My husband Keith, has always had a powerful voice. Its deep baritone, along with his knack of carefully pacing his words with thoughtful pauses, combine to reassure loved ones as well as acquaintances with a solid reasonableness. It is a voice that has the ability to make a no sound like a yes, and charmed me when we first met 12 years, ago, drawing me across the country to reside in the Bay Area. It is a voice that is put to good use daily as a private equity investor, encouraging business owners seeking financing to share the most intimate of their professional challenges without fear of judgement, and is occasionally deployed with an eye crinkling smile to quiet crying children with much success. Total strangers have suggested he do voice overs. In short, his is a magical voice.

Over time, however, Keith’s voice seemed to be more congested than honey filled, and the antihistamine that he did manage to get- with him purchasing a 15 day supply, and me another, like common criminals from the local pharmacy,  in the hope of having him breathe normally for 30 days straight- helped less and less. A MRI in November revealed the reason for his muffled consonants; a slow growing tumor, rare in location and rarer still in its enormous size, was penned in by his skull and pushing against his throat and tongue. 

The following week, after Keith met with his assigned surgeon, I asked my husband what I thought was a pertinent question (“How many times has the doctor performed this surgery?”), and received a vague reply (“Hmmm…”). Another meeting was scheduled, so that I could ask the questions. It did not go well. “8cm”…“Larger than a softball”… “risk of a stroke”… “temporary or permanent facial paralysis”… “breaking the jaw is the easiest way to get access to all of it”... “may need to take out one or two teeth”… “skin graft and transplant from the inside of his wrist and thigh may be needed”… were some of the highlights. And the answer to my aforementioned question? “Never.”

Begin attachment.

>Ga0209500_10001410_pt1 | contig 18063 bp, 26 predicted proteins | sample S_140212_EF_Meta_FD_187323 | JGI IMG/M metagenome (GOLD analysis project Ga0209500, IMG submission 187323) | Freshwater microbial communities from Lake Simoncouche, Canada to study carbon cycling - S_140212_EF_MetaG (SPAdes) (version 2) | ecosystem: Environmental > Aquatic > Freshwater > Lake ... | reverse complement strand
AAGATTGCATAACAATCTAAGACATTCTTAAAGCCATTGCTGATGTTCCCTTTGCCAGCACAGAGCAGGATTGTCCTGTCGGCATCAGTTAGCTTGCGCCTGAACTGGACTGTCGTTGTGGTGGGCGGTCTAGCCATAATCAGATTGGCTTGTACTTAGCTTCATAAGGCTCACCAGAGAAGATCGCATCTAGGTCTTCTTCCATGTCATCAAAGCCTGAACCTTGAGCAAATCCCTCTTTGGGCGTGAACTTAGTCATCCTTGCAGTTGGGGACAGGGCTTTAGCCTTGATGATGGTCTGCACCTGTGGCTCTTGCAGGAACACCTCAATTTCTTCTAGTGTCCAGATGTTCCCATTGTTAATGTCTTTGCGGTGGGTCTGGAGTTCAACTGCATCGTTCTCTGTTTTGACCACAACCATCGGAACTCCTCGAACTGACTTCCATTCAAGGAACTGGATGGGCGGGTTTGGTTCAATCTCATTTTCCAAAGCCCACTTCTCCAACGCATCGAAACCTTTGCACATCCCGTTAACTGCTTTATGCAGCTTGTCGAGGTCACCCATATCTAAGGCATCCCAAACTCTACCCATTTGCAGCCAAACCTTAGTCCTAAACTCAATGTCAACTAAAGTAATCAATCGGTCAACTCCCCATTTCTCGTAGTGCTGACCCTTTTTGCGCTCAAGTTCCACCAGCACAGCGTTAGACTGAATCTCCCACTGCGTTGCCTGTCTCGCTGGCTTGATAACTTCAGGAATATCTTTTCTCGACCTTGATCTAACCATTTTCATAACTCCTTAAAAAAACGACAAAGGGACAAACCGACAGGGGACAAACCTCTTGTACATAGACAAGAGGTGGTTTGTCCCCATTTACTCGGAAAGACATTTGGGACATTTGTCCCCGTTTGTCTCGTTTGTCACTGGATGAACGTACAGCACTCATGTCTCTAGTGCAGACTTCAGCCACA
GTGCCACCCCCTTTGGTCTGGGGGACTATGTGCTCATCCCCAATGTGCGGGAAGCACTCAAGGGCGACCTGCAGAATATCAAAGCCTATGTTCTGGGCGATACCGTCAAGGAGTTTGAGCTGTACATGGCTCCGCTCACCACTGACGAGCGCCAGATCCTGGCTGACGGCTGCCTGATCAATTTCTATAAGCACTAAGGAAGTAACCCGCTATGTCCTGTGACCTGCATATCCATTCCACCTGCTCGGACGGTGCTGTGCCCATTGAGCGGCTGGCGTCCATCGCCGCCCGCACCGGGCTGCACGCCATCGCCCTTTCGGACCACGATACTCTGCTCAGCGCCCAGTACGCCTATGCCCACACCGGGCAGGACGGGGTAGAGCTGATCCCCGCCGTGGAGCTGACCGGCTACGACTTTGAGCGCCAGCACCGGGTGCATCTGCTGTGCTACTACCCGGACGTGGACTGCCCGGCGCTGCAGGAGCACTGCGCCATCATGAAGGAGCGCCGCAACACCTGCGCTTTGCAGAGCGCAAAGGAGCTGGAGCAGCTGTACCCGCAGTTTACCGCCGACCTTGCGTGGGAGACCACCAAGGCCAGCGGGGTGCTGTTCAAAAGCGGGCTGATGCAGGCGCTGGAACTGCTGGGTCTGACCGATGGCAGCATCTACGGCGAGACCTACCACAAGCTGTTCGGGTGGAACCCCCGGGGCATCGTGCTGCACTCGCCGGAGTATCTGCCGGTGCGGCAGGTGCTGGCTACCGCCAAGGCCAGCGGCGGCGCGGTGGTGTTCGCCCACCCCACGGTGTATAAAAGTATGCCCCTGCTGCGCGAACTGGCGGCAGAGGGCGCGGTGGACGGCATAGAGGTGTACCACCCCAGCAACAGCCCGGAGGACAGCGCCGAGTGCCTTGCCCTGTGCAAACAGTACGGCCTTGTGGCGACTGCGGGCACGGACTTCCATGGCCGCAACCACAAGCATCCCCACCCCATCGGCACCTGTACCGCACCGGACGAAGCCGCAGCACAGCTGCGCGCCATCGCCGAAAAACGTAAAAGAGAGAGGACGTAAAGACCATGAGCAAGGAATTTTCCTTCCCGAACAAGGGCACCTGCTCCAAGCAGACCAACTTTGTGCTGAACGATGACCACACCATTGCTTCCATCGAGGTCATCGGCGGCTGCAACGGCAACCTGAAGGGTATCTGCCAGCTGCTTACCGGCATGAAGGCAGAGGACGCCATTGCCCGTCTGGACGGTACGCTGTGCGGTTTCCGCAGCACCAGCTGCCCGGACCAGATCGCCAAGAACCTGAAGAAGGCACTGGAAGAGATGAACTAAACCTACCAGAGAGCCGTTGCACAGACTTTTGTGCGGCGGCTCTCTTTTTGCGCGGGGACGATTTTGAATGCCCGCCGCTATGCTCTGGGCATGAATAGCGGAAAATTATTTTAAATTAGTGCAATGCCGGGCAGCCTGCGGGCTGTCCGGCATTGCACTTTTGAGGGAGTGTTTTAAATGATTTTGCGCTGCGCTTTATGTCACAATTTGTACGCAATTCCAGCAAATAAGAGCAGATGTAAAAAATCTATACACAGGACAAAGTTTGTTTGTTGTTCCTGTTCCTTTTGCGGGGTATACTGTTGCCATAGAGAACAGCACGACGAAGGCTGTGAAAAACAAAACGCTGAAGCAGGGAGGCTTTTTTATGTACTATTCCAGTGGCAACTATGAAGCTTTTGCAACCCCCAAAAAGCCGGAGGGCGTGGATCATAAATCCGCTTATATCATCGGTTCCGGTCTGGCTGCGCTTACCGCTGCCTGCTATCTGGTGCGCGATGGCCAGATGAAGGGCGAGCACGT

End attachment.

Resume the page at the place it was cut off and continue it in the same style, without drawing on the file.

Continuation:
As the holidays gave way to a new year, our days were spent in pursuit of hope of a better outcome: soliciting friends and neighborhood chat groups for referrals, visits to surgeons in neighboring cities and online searches for alternative treatments. In late February, as Keith silently listened to his pre-surgery meditation tapes, we made our way through the predawn darkness to the hospital where two experienced Oakland doctors performed the 8 hour surgery.

His mother and I were there as the anesthesia wore off, and he greeted us with a weak hello and the voice of a 25 year old. The new voice, and its quicker cadence is a reminder of a larger cataclysm averted and a long journey to restored health begun. Unfortunately, the first step of that journey did not begin with Keith being wheeled out to my car, as he would have wished, resplendent in his two overlapping gowns (“They are remarkably comfortable!” he squeaked to the medical staff) but that was his only grievance with his hospital stay.

Yesterday, I took Keith back to the hospital to have his feeding tube removed. After that procedure, Keith, who sees the value in all things discarded chirped, “We have a lot of liquid food leftover. We should hold on to it. That way, if there is shortage of food due to the Coronavirus, we’ll be in good shape.”

The man may have lost his Barry White bass but he has gained jokes!


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